A MAJOR lesson the political class refuses to learn is that politics that excludes interests of the people would never work. The seasonal need for national conferences like the one that commences today confirms that past efforts failed to address issues that hurt Nigerians, yes majority of Nigerians.
The issues are basic â€“ justice, equity, reflected in the rights to life, security, and access to education, employment, health services, housing and infrastructure like electricity, rails, roads and other means of transportation to support them.
Nigerians do not have drinking water; it is no little surprise that there is hardly water for industrial, commercial and agricultural uses. Even where there is a fire outbreak, we evince wonderment that fire trucks arrive without water. Failure to attend to these matters in sustainable manners leaves the country under-developed.
Millions of Nigerians are living through grinding poverty from childhood to adulthood. The political class in its hurry to succeed itself skips gloomy statistics that paint pictures of Nigeriaâ€™s poverty in bold, frightening hues.
They speak about leadership, changes in the structure of governance, constitutional amendments, and most importantly, allocation of resources. Rights of the individual to life and the prosperity that our country holds are merely thrown in to complete the works, since modern constitution parade human rights credentials.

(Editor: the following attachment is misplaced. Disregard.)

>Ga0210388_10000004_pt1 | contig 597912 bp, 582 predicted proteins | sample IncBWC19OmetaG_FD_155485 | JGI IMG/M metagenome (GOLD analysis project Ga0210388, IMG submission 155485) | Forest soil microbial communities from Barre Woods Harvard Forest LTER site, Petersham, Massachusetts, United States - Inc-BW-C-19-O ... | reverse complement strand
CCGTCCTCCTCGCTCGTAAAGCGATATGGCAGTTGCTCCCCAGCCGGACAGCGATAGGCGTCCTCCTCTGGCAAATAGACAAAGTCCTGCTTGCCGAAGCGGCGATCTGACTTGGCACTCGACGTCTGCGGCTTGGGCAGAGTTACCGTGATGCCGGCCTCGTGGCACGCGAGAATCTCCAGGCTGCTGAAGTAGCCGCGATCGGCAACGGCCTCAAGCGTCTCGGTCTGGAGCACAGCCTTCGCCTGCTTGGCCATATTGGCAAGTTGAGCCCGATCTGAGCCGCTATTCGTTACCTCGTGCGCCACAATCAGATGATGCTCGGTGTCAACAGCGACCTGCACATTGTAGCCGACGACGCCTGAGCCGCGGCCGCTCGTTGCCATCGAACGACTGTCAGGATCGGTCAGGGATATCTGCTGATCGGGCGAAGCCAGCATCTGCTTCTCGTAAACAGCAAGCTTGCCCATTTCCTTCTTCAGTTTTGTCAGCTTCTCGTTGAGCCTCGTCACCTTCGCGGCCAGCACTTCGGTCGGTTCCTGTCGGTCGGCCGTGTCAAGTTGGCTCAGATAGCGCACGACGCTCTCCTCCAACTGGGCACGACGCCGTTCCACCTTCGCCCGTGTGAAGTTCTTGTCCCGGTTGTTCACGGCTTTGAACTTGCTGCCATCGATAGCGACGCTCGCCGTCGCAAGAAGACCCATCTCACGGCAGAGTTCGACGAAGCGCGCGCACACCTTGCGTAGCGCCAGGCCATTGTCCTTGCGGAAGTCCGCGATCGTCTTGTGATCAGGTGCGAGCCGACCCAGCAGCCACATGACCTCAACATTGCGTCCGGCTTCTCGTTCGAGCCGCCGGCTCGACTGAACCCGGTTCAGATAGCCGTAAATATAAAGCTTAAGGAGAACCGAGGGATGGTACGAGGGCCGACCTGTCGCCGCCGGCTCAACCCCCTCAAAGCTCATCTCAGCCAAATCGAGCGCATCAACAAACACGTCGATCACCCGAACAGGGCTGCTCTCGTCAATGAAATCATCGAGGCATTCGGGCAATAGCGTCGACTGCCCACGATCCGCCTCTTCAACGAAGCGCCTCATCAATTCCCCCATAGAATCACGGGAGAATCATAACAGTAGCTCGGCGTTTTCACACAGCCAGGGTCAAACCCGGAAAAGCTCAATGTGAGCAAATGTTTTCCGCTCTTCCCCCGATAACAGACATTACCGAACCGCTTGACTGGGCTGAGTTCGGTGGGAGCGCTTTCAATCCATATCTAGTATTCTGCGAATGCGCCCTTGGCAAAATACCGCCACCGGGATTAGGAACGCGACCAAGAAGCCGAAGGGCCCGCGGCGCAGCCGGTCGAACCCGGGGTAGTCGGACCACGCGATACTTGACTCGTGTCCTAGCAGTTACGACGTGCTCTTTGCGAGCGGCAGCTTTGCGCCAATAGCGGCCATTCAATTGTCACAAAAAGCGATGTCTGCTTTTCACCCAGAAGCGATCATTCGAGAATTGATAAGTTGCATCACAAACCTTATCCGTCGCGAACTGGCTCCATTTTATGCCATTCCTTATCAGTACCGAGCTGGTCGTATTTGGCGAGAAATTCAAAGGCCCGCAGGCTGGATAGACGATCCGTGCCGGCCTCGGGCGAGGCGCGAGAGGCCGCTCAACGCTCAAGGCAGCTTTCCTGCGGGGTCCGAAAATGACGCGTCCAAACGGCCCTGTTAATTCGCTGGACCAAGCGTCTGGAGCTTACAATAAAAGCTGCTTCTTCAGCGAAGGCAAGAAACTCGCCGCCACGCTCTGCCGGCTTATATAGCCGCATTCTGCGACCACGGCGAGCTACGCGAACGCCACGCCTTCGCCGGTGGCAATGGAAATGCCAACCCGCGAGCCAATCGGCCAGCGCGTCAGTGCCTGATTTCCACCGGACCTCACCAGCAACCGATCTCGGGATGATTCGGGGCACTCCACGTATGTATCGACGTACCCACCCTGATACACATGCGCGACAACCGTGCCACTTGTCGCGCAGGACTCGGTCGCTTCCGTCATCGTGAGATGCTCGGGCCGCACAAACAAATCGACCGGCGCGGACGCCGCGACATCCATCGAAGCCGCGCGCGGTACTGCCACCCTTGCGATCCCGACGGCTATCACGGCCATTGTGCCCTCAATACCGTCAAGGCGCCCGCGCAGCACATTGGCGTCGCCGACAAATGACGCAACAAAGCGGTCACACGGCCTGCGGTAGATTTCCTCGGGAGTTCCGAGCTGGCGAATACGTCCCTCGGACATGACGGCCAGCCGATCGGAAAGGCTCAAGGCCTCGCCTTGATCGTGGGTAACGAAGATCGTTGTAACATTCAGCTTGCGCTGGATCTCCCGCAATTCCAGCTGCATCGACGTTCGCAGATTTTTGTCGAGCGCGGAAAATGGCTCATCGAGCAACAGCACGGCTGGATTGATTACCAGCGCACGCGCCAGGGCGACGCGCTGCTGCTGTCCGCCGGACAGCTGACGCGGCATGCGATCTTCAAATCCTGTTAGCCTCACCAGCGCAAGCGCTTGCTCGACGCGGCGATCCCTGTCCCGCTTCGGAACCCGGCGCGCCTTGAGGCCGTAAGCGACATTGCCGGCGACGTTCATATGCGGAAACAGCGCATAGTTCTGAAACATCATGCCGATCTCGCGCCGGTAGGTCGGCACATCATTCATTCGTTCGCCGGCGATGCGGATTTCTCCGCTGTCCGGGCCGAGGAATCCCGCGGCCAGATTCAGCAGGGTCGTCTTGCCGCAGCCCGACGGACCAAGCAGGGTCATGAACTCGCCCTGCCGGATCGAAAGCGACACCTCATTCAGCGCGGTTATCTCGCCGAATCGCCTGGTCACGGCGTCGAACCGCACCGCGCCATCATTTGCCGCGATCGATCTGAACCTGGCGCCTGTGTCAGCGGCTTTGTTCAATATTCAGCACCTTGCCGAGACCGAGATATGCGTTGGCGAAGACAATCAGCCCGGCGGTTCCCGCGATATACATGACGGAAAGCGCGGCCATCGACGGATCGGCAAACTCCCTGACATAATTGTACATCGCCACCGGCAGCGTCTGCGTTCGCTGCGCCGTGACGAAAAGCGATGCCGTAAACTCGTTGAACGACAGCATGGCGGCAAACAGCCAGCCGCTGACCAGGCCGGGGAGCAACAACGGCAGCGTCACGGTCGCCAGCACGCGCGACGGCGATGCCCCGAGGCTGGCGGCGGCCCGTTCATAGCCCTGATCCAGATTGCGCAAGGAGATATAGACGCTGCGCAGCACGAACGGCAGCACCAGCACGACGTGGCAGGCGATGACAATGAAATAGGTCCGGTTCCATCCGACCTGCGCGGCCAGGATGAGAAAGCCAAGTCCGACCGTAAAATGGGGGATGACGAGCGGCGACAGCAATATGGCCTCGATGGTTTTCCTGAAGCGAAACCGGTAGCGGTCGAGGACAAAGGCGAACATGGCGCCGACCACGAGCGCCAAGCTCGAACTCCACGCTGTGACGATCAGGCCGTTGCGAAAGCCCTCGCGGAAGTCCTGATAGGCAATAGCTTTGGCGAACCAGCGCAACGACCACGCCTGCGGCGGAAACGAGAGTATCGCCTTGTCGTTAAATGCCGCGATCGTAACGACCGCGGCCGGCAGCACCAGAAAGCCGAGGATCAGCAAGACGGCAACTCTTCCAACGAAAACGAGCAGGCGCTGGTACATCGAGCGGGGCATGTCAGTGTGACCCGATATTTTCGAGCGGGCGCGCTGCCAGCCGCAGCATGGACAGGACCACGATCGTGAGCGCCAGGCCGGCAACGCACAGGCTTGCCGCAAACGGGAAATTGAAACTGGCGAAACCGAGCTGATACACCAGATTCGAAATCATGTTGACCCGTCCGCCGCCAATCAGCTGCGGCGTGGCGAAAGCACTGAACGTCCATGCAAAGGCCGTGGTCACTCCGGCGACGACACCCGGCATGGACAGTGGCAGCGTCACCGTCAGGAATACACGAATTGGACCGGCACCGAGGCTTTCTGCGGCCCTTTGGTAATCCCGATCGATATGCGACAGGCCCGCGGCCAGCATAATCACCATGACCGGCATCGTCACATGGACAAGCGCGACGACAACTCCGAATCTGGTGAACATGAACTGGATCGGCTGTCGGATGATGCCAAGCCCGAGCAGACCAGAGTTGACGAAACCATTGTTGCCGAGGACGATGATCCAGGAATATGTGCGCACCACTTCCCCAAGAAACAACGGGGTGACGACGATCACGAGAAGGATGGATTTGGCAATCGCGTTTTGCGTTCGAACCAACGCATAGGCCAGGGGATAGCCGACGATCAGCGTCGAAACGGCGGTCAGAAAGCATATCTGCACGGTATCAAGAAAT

None of these suggests the unimportance of the gathering that commences today in Abuja with 496 men and women looking at making Nigeria work. If anything, the urgency of this undertaking is one that should be stated. Nigeria is hardly working; pretences to the contrary worsen the situation.
What is important is ensuring that the current attempt is made with more attention on the welfare of Nigerians. Past efforts concentrated on state and local government creation, system of government, revenue allocation: all of them centre on sharing power, not the welfare of the people.
Issues before the National Dialogue are broadly expected to be on the structure of governmentâ€”presidential or parliamentary system, fiscal federalism, devolution of power, resource control, derivation and revenue sharing formula. They are not different from the blighted past.
Others are citizenship right, security of lives and property, state/local government creation, the federating units â€“ two or three tiers and whether it should be states or geo-political zones, regional autonomy, immunity for elected officials, state and regional police.
Would creation of more States make Nigerians more productive? Would a new revenue formula result in better management of our resources? Would the National Dialogue improve the circumstances of our children?
Nigeria is in dire need of practical ideas for its future. Expectations are that the National Dialogue should find those ideas in a setting where interests of Nigerians prevail.